4. President Bill Clinton:
In a July 1995 interview with Playboy magazine, Gibson said President Bill Clinton was a "low-level opportunist" and someone was "telling him what to do". He said that the Rhodes Scholarship was established for young men and women who want to strive for a "new world order" and this was a campaign for Marxism. Gibson later backed away from such conspiracy theories saying, "It was like: 'Hey, tell us a conspiracy'... so I laid out this thing, and suddenly, it was like I was talking the gospel truth, espousing all this political shit like I believed in it." In the same 1995 Playboy interview, Gibson argued against ordaining women to the priesthood.

5. State-Sanctioned Murder:
In 2004, he publicly spoke out against taxpayer-funded embryonic stem-cell research that involves the cloning and destruction of human embryos. In March 2005, he condemned the outcome of the Terri Schiavo case, referring to Schiavo's death as "state-sanctioned murder".

6. Iraq War:
Gibson questioned the Iraq War in March 2004. In 2006, Gibson said that the "fearmongering" depicted in his film Apocalypto "reminds me a little of President Bush and his guys."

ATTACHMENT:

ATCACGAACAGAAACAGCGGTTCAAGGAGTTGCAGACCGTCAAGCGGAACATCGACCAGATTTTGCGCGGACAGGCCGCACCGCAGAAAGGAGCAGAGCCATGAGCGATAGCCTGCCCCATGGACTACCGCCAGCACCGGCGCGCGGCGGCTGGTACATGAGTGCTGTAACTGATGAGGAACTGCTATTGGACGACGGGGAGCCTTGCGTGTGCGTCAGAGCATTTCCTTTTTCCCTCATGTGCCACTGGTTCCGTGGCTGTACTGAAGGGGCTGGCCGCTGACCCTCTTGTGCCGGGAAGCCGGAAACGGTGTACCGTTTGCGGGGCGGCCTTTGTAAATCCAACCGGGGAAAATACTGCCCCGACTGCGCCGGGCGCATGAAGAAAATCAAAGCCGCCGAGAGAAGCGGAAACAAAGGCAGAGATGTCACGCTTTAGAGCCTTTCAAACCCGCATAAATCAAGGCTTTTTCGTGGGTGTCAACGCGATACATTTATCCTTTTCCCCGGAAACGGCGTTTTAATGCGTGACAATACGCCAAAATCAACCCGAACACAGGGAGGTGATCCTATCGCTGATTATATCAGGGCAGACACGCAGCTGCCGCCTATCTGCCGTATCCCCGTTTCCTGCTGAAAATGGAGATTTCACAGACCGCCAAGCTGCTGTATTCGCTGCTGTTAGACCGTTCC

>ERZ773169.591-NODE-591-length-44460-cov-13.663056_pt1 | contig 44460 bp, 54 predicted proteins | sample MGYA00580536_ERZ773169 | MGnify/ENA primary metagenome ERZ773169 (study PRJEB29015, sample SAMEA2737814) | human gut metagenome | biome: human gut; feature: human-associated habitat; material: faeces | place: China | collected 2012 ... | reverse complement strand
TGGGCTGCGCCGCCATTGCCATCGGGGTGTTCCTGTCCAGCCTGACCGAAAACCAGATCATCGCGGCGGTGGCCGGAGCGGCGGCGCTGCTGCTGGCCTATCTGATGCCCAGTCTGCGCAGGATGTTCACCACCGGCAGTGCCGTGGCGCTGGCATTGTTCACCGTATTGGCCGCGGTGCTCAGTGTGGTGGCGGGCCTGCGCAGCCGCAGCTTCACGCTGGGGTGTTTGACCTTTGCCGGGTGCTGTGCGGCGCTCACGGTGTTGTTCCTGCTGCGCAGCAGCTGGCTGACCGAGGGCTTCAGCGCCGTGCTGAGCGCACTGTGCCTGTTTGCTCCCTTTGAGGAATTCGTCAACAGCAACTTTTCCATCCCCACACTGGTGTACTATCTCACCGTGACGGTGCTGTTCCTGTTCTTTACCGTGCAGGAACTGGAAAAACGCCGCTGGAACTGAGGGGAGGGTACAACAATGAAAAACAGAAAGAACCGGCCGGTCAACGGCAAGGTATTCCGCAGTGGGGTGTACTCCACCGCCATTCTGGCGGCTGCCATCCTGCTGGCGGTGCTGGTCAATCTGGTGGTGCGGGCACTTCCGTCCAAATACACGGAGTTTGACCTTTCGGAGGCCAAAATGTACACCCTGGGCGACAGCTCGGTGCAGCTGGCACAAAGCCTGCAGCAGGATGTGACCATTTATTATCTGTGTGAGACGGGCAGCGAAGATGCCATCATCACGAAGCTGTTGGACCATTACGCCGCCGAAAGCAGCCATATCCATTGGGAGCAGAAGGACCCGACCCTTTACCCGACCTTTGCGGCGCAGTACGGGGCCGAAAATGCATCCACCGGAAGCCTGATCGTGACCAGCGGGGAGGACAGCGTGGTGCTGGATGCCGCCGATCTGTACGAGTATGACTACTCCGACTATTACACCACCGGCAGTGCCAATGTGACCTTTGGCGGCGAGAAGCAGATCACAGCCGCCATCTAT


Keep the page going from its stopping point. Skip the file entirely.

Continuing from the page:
In a 2011 interview, Gibson stated:

"The whole notion of politics is they always present you with this or this or this. I'll get a newspaper to read between the lines. Why do you have to adhere to prescribed formulas that they have and people argue over them and they're all in a box. And you watch Fox claw CNN, and CNN claw Fox. Sometimes I catch a piece of the news and it seems insanity to me. I quietly support candidates. I'm not out there banging a drum for candidates. But I have supported a candidate and it's a whole other world. Once you've been exposed to it, once or twice or however many times, if you know the facts and see how they're presented, it's mind-boggling. It's a very scary arena to be in, but I do vote. I go in there and pull the lever. It's kind of like pulling the lever and watching the trap door fall out from beneath you. Why should we trust any of these people? None of them ever deliver on anything. It's always disappointing."

7. Alcoholic:
Gibson has said that he started drinking at the age of 13. In a 2002 interview about his time at NIDA, Gibson said, "I had really good highs but some very low lows. I found out recently I'm manic depressive."